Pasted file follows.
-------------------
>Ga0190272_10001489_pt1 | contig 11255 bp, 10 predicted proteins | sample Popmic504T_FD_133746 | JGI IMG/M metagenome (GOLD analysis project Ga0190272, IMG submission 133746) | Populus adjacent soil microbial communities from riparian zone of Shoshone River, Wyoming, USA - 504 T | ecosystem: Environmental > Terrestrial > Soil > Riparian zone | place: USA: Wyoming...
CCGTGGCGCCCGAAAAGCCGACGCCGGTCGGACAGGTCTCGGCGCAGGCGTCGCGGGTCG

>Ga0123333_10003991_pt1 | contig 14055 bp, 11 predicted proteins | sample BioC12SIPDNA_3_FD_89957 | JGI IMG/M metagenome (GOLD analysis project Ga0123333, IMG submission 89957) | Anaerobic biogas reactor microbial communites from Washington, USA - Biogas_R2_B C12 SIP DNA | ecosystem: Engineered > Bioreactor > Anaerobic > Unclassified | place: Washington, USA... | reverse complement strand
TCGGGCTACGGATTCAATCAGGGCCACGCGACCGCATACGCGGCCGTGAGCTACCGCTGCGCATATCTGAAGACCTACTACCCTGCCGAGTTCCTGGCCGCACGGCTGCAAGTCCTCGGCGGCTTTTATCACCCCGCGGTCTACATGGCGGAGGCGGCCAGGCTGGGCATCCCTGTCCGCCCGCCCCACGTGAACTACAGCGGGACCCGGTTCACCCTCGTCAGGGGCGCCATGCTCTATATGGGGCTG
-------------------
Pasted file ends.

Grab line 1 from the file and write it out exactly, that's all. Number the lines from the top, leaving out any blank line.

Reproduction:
>Ga0190272_10001489_pt1 | contig 11255 bp, 10 predicted proteins | sample Popmic504T_FD_133746 | JGI IMG/M metagenome (GOLD analysis project Ga0190272, IMG submission 133746) | Populus adjacent soil microbial communities from riparian zone of Shoshone River, Wyoming, USA - 504 T | ecosystem: Environmental > Terrestrial > Soil > Riparian zone | place: USA: Wyoming...